- So, that Y2K comment prompted the idea for a doomsday plot that doesn’t involve blowing stuff up - destroying the internet/computers would radically change life as we know it. We’re dependent on it too much at this point (planes crash, life support systems fail, the power grid goes down, etc.). They start working out who would do this and why, but Christopher’s brain automatically goes into the “how” and arrives at nanites. Adam posits an EMP as well figuring that you don’t need to introduce something that would permanently destroy the system (like nanites taking the power grid apart at the molecular level) to cause permanent harm - of course, the “easiest” way to create an EMP is to explode a nuke in the upper atmosphere, but we’re also talking a global-scale EMP here (Jeysie mentions, so I don’t have to, that a villain could launch something into the sun to create a giant CME that could hit the earth to cause an EMP at such a scale). So, you can hold the world hostage with this sort of thing, so maybe some Neo-luddite villain wanting to take us back to a pre-electronic post-apocalyptic age (they bring up some parts of the Extremeverse as operating this way). Christopher likes the idea of the “post-apocalypse” as a setting, especially those settings where we get some of the “how we got here” explanation. Adam likes this bit from Fight Club.
- They kind of touched on irradiating/poisoning a place, but Adam brings up “destruction of food supply” as a possible plot. Like even as simple as introducing a “plague of locusts”.
- Other suggestions from the chat: supercharging the earth’s own magnetic field to make the whole world the EMP or igniting the atmosphere somehow (but who would use such a plot for what purpose) - Adam thinks that sort of thing could work for somebody like Spite on a planetary scale - who just wants everybody to die (Christopher doubts that somebody with that mentality could get things organized well enough to accomplish it, though). [This brings up an interesting point that that’s kind of like what OblivAeon is doing and the tidbit that destroying all realities doesn’t have the end goal of having him left hanging out in Ur-Space, if there aren’t any realities to anchor it, Ur-Space is done too (“no one would survive that”).]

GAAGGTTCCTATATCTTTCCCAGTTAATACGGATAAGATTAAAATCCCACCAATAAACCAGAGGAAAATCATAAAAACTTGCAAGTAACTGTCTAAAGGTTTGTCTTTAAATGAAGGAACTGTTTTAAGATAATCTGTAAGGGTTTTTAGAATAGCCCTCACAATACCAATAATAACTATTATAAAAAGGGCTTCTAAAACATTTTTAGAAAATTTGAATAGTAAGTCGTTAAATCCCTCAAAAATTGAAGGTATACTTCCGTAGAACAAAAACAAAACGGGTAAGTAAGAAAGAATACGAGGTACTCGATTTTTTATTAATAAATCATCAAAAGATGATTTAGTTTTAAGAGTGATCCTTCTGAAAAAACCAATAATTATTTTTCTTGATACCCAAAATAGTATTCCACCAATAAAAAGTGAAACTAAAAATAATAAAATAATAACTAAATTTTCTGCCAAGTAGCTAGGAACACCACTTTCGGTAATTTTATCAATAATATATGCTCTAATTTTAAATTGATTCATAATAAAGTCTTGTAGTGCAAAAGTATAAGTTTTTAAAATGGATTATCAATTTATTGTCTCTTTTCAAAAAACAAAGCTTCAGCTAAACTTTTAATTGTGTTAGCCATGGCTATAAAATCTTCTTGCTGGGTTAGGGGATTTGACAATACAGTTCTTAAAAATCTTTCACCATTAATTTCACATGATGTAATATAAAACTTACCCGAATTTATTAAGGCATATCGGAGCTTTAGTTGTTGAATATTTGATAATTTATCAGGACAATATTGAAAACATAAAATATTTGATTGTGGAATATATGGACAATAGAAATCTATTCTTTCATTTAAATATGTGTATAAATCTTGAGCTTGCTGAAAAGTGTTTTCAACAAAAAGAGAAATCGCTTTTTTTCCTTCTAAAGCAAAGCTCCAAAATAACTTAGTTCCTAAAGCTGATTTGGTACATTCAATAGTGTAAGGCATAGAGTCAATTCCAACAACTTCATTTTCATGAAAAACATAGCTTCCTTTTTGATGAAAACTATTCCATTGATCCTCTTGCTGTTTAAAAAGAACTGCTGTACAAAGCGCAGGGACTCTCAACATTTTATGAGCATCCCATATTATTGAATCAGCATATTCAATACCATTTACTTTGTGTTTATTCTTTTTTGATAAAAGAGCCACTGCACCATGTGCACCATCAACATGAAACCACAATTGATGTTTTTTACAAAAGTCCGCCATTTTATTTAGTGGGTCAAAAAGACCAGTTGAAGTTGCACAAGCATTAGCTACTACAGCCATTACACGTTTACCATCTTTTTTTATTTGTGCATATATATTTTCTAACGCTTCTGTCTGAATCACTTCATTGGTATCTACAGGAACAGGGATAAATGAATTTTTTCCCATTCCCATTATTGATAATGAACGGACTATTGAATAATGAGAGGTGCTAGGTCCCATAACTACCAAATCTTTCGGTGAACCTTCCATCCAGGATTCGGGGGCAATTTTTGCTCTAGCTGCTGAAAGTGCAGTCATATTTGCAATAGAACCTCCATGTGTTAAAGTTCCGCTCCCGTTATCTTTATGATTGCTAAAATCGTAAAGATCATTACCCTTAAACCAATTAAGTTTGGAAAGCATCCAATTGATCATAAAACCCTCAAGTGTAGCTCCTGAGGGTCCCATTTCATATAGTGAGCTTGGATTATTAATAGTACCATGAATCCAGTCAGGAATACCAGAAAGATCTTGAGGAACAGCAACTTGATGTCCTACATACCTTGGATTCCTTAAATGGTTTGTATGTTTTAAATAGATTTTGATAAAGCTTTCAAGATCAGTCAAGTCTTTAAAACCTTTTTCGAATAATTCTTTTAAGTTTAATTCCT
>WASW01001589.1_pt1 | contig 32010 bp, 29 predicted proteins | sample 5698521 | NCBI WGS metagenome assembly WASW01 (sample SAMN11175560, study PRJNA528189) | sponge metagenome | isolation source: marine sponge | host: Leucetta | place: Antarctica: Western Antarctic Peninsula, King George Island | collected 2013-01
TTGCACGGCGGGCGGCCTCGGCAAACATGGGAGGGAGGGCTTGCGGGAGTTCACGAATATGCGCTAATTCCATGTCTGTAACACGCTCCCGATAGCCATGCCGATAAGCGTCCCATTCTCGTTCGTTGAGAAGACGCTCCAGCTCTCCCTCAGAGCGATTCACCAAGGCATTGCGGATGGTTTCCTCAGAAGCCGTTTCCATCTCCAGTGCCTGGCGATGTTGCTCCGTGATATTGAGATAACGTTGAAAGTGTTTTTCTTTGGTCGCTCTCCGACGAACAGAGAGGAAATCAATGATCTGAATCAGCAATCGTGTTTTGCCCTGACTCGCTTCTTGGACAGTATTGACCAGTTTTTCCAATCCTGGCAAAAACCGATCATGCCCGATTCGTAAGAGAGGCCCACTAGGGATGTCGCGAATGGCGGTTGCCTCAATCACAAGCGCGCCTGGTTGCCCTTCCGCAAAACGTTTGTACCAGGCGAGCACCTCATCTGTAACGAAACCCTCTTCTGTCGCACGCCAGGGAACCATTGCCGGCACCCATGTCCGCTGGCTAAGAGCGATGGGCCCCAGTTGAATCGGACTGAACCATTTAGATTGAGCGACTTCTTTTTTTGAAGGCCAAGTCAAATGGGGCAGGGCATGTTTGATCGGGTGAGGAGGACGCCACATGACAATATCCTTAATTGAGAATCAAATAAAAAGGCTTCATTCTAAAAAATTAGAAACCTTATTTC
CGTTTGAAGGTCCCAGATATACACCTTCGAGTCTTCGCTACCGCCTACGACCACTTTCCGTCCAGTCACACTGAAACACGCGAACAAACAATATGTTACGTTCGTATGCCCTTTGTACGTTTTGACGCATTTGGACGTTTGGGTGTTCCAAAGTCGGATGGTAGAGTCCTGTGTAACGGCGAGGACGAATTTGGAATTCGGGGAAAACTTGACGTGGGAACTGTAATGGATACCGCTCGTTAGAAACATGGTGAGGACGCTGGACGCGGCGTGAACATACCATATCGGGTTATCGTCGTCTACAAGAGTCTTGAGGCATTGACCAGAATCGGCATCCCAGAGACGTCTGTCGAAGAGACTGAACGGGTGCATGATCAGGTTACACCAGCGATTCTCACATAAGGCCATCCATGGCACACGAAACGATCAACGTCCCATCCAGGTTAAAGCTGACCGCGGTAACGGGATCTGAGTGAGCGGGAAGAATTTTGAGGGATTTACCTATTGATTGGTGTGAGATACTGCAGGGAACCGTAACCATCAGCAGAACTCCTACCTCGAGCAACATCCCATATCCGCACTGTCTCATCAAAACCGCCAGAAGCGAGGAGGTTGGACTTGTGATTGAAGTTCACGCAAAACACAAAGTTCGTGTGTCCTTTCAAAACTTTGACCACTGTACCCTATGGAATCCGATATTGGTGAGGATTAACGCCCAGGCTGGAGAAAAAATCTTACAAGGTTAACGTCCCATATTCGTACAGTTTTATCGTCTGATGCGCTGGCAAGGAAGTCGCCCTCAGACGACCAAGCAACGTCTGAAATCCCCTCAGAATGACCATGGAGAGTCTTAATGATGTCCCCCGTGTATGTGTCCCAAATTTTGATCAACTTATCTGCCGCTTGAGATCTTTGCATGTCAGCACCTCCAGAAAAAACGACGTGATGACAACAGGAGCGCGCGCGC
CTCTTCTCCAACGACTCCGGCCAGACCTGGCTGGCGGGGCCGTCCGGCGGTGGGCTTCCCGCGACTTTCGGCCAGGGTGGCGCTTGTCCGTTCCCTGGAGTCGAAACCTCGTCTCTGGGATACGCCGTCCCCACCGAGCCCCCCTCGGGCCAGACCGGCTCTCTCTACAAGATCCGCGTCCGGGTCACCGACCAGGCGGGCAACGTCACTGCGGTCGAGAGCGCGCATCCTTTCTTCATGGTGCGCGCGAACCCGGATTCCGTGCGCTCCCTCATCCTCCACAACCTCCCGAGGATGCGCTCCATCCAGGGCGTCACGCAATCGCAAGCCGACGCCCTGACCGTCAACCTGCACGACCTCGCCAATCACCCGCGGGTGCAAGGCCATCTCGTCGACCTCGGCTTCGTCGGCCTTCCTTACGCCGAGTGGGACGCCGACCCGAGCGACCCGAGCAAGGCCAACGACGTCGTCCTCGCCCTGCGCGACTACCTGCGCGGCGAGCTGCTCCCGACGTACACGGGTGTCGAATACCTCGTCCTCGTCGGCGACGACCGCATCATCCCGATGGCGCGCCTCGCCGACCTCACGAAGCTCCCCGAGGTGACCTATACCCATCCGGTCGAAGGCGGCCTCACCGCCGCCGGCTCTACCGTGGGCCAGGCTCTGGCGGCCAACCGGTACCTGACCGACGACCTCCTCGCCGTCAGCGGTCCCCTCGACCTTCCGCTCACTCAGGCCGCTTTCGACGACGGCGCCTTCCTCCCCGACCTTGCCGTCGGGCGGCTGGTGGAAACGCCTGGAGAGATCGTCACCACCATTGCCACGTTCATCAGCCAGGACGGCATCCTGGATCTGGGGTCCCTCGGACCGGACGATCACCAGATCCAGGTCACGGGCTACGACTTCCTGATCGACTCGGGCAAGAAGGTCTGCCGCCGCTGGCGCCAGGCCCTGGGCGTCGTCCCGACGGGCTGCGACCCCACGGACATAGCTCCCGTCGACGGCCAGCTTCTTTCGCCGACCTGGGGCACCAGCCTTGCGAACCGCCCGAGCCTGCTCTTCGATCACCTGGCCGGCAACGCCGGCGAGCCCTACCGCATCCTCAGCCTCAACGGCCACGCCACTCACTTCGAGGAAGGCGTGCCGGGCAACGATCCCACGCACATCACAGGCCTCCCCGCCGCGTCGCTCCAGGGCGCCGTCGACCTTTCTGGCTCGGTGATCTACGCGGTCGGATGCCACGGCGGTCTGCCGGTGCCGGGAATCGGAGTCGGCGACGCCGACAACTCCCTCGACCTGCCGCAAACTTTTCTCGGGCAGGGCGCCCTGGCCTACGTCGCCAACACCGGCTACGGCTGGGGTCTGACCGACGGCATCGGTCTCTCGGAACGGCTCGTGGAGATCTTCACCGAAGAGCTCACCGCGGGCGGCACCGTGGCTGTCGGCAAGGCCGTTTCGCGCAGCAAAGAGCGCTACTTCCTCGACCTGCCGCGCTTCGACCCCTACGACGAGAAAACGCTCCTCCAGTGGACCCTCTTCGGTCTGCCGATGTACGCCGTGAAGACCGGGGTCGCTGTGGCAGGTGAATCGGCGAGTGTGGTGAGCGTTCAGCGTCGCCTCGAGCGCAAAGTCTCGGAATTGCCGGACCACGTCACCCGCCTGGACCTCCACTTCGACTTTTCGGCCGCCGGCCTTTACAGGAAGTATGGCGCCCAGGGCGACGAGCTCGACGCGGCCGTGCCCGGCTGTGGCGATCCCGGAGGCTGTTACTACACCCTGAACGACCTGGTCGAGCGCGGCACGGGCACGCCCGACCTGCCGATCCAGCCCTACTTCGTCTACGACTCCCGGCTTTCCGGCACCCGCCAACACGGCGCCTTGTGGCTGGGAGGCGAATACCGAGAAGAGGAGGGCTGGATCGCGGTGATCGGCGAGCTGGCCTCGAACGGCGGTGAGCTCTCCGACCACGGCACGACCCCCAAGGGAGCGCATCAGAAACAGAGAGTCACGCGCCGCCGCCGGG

- The angle of “I think humanity is a blight on the world” and wanting to eliminate everybody as an eco-terrorist thing could fit in, like Professor Pollution (although they’d need to be working with other people - an individual refusing to work with other people would have trouble managing it). Akash'Bhuta fits in with this too, but that’s above the level of a “person” doing things - although every time Akash'Bhuta wakes up and wrecks things it’s a “doomsday-level” event in potential. There’s discussion of a disease accomplishing this, but they figure it’d be too hard to get everybody with it - unless you do a double-whammy and get the disease out there and then EMP to hamper attempts to counter it. Another way to go to do this could just be to convince people of a threat that requires planetary evacuation (say a giant asteroid coming) and lets say this is in Sentinel Comics where the space-travel/habitat thing is workable. Once everybody is on the ships, then release the disease.